11 February 2009 | EN | ES
Human embryonic stem cells
MIT / Daniel G. Anderson.
[RIO DE JANEIRO] Brazil will establish a national centre for stem cell research, and distribute stem cells around the country for research purposes, inching the debate on embryonic stem cell use in the country to a close.
The National Laboratory of Embryonic Stem Cells (Lance), which will open in July, was announced last month (25 January). It will be split between the Federal University of Rio de Janeiro (UFRJ) and the University of São Paulo.
The announcement came as researchers from UFRJ announced they can produce induced pluripotent stem (iPS) cells, which are less controversial then embryonic stem cells because their production does not require the destruction of an embryo.
It is hoped Lance will be able to provide both iPS and embryonic stem cells to around 70 public and private laboratories in Brazil, and provide training for scientists to work in the field.
Embryonic stem cells have been the source of extensive controversy in Brazil, with critics fiercely contesting legislation to produce them. UFRJ researchers announced last June that they could produce embryonic stem cells, just months after legislation was passed (see Brazil says yes to stem cell research — again).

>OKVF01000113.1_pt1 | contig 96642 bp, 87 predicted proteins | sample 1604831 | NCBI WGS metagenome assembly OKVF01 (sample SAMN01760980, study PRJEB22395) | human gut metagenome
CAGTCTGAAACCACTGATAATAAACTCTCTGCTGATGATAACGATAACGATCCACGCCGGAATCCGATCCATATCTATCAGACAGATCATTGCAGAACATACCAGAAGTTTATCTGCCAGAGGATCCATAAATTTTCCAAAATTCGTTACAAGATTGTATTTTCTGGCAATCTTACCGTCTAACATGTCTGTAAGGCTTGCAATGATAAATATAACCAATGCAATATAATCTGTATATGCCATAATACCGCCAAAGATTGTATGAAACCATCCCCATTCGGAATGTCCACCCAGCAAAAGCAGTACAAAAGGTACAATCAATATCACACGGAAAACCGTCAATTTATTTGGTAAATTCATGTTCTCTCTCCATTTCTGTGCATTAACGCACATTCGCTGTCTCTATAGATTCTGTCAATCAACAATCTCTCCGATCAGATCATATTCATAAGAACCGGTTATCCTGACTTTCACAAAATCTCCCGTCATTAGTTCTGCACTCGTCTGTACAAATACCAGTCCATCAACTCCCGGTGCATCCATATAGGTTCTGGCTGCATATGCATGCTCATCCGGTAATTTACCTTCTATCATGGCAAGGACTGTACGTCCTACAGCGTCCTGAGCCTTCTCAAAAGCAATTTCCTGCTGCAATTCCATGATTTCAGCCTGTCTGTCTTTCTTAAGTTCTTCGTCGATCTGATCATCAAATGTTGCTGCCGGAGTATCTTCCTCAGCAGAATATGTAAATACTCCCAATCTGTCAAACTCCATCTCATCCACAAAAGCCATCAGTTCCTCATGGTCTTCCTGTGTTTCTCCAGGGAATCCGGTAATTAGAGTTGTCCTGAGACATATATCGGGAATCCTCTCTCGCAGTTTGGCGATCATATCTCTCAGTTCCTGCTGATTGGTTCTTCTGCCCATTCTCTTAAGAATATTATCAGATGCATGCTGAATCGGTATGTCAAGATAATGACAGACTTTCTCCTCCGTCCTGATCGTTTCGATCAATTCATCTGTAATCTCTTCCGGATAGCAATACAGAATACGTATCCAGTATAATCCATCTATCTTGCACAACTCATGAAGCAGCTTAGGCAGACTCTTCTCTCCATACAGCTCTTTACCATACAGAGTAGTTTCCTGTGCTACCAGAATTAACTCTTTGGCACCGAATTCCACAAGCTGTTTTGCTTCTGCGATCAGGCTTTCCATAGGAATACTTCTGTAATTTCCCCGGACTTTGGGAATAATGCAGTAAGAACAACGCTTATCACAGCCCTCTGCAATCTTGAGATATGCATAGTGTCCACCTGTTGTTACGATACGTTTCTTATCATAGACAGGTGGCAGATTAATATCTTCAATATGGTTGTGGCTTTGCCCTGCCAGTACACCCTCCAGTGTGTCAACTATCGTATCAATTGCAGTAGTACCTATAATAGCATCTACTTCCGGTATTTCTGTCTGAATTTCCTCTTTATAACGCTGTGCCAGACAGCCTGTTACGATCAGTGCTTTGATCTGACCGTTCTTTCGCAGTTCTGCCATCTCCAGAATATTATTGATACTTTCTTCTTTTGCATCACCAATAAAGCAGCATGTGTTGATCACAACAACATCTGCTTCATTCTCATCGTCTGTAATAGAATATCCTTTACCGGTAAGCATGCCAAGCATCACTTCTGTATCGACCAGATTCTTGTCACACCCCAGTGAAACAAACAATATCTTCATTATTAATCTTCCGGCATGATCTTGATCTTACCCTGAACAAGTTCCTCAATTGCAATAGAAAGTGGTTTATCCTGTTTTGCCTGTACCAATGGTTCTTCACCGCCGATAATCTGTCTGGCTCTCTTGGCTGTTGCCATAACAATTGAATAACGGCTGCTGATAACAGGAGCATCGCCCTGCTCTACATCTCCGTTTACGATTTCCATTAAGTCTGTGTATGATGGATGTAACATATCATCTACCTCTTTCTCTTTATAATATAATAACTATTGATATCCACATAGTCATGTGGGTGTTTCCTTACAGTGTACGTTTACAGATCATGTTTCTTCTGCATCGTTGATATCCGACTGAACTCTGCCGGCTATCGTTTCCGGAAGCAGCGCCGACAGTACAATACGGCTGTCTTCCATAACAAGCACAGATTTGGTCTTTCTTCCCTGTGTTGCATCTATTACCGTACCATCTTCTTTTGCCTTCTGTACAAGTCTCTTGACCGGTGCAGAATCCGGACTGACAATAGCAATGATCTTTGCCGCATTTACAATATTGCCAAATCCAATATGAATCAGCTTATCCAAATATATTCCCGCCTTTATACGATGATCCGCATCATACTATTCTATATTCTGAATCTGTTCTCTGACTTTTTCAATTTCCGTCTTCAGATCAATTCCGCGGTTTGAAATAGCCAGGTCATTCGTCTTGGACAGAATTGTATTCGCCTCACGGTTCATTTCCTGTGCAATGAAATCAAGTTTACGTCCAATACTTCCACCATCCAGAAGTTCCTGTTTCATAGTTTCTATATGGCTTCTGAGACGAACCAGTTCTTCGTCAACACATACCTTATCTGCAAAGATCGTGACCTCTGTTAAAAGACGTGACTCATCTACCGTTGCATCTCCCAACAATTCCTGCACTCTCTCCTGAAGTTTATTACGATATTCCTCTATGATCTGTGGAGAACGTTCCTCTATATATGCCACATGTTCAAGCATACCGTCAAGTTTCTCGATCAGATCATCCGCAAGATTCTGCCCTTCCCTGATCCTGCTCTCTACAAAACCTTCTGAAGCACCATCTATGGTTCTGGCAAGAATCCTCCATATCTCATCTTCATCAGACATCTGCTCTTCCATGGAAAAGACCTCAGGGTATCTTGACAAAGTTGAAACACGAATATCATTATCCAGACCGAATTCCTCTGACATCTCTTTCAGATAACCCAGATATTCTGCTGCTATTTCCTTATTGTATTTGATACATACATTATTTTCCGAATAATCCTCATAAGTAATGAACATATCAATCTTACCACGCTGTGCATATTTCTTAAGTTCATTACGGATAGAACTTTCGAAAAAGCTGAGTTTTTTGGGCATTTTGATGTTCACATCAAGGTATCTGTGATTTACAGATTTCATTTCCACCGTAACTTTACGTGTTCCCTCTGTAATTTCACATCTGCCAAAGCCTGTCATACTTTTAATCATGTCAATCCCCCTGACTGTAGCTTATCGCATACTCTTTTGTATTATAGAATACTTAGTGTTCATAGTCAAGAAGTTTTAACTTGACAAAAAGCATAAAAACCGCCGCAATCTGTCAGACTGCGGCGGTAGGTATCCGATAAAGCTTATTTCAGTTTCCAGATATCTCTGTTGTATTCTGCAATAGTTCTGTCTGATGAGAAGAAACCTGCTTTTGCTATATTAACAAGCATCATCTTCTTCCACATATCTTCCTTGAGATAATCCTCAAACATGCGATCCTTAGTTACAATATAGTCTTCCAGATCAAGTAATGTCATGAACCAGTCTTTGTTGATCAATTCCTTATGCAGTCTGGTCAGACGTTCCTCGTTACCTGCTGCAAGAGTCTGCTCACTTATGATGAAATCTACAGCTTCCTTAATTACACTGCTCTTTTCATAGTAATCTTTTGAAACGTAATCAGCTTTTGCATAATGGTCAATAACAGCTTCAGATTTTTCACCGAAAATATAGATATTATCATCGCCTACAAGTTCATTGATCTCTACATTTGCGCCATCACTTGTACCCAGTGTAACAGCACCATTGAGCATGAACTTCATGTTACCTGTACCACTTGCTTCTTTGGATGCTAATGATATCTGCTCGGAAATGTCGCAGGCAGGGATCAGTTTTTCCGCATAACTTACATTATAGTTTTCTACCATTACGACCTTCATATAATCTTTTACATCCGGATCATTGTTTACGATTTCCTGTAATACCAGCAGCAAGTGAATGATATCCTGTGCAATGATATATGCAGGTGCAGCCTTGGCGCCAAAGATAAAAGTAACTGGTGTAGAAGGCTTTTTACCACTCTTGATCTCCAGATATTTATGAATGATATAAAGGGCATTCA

Research into embryonic cells is currently crucial but research on iPS cells could change this, says Wim Degrave, a geneticist at the Oswaldo Cruz Foundation. "I think it's a matter of time until we won't need [embryonic cells] anymore."
Lance will receive around US$1.7 million from the Brazilian Innovation Agency, the Brazilian Development Bank and the Ministry of Health, a sign that the government is keen to invest in embryonic stem cells, says Degrave.
iPS cells are produced by transferring stem cell-associated genes into normal cells — in this case kidney cells — in the laboratory. This gives the cells capabilties similar to embryonic stem cells — they can differentiate into many types of tissue.
The aim is that one day cells could be taken from patients and turned into any kind of cell needed to treat disease.
But the coordinator of the UFRJ study, Stevens Rehen, warns that iPS cells are currently unsuitable for use in patients, and should only be used in the laboratory to test potential therapies.
"We expect to direct the stem cell research to specific health issues faced by the developing countries," he adds.
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